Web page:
Startup Canadian Industrial Hemp Corporation (CIHC) said it has raised more than $1 million of a $5 million dollar goal on crowdfunding site wefunder.com.
Lewes, Delaware-based CIHC has been working on a plan to open a factory for the production of high-performance plastics from hemp and flax fiber for five years, with patents pending on its Smart Stalk technology, an advanced processing and optimization system central to the company’s plans.
CIHC launched its crowdfunding campaign this month. Both accredited and non-accredited investors can support the company with investments starting at $100.
“Our intention is to provide cost-competitive, high performance, eco-friendly manufacturing material to benefit consumers as well as American businesses and farmers,” CIHC founder and CEO Robert Ziner told HempToday.
CIHC achieved a major milestone in July when the company finished testing its “compatibilizer,” technology that allows plant fibers to be injection molded. The samples produced demonstrate the opportunity to immediately begin replacing traditional oil-based plastic inputs with eco-friendly plant-based raw materials, CIHC said. Tests showed the prototype bio-composite pellets proved stronger and lighter than conventional plastics – and that they can be produced at a cost lower, according to the company.
CIHC said funds raised will go toward setting up a 60,000-sq.-ft manufacturing and distribution center that will employ 70. Initially, the company’s two products will be bio-composite plastic pellets and hemp fibers.
Potential in U.S. north
Ziner noted potential in North Dakota and Montana especially, where hundreds of thousands of tons of flax stalk produced annually as a by-product of food crops go to waste. Up to 93% of such agricultural waste is turned out annually in the United States. Canada produces as much as 500,000 tons of such leftover material each year.
“For the first time, there is an opportunity to replicate in North America what is already being done successfully in Europe: using agricultural waste to make plastic products,” Ziner said.
CIHC said it has drawn interest from large plastic manufacturing companies which have confirmed that demand for sustainable plastics will be significant in the coming years.
Ziner envisions a major bio-pellet market opportunity in the North American auto industry, mirroring market developments in Europe and Asia, where the materials are used in bio-composite internal trim parts. Hemp is seen as lowering both the cost and the weight of a vehicle – critical benefits to the automobile industry because plastics account for 20% of the weight of most cars.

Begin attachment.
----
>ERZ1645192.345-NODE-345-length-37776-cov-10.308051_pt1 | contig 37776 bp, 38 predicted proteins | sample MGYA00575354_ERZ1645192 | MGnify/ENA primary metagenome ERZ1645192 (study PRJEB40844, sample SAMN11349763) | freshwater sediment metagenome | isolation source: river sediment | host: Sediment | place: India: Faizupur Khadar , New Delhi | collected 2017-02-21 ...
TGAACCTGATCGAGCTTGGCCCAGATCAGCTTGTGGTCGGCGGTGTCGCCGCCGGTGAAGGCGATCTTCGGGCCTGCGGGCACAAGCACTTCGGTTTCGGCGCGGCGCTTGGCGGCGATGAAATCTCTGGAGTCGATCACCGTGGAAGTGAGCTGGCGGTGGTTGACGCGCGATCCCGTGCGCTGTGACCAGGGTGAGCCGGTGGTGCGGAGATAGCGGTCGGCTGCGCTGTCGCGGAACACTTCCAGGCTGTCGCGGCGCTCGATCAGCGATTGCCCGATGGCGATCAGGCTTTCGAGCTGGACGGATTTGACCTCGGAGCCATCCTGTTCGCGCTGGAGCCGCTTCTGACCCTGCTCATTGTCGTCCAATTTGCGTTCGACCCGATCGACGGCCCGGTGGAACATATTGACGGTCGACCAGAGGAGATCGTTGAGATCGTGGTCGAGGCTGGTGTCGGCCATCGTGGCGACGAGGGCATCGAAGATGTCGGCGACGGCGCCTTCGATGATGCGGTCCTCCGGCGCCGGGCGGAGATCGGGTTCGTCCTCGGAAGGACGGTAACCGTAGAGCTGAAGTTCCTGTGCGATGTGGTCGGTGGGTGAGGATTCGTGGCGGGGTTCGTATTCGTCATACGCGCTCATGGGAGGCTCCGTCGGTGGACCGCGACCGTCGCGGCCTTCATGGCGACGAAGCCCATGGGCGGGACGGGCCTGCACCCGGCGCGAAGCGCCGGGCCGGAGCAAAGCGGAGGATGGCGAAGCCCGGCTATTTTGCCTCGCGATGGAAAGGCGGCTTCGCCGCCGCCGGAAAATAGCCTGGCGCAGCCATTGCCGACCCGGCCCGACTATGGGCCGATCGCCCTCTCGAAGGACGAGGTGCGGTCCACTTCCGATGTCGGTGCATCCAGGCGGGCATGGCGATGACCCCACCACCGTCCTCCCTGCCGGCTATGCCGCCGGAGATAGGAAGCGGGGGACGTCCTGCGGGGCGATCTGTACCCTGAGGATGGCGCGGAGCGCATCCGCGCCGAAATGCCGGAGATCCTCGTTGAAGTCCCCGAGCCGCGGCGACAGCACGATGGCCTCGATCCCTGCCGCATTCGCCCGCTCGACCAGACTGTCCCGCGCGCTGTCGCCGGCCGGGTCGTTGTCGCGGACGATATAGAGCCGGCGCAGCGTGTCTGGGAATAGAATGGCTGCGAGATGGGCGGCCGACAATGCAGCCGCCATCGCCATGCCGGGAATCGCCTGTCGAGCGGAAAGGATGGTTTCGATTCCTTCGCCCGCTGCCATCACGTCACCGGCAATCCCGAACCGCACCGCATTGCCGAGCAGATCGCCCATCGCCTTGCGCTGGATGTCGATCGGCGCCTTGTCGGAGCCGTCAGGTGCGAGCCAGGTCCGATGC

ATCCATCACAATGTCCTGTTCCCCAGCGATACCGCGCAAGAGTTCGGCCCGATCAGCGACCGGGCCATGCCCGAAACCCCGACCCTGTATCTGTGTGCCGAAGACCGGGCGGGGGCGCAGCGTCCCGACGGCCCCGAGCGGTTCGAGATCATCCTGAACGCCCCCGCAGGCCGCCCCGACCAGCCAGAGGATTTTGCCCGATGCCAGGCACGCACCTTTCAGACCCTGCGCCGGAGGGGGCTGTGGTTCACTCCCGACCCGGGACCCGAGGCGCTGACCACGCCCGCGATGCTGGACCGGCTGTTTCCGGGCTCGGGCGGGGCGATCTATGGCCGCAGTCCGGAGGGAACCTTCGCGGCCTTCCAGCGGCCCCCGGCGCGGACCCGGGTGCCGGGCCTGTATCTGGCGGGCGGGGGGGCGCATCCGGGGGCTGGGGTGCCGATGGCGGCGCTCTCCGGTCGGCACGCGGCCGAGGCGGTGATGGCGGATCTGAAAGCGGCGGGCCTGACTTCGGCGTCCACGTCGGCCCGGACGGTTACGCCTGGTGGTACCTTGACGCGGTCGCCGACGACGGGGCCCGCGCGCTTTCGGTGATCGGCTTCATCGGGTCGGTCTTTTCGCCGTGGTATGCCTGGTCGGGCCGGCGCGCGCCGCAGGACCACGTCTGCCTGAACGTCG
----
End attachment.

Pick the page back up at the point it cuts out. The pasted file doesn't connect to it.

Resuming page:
Reducing environmental impact
Engineered bio-pellets can also be used as thermoplastic feedstock in the manufacture of plastic building elements such as windows and doors, siding, extruded moldings and decking. The pellets can be used in combination with plant-derived polymers to create 100% plant-based and biodegradable plastics through injection, extrusion, and pultrusion molding processes, Ziner said.
Compared to traditional plastics, plant-based fiber biocomposite plastics reduce life-cycle environmental impact by 25%, CIHC noted, suggesting manufacturers are turning to such materials to reduce their carbon footprints. Interest in light-weight plastics has skyrocketed as automotive manufacturers strive to make cars and trucks as fuel-efficient as possible, CIHC also said.
Smart Stalk system
CIHC’s Smart Stalk system offers the potential to reduce the unit cost of decortication by as much as 45% by employing artificial-intelligence technology designed to focus on productivity and production flexibility, thereby maximizing the value added to input stalk.
Ziner said CIHC’s first facility will serve as a prototype for other factories around the United States.
An expert in mergers and acquisitions, manufacturing, B2B marketing and distribution, Ziner studied industrial hemp applications while earning an MBA from the University of Toronto’s Rotman School of Management. He has more than 30 years of experience in the building materials and secondary wood processing industries.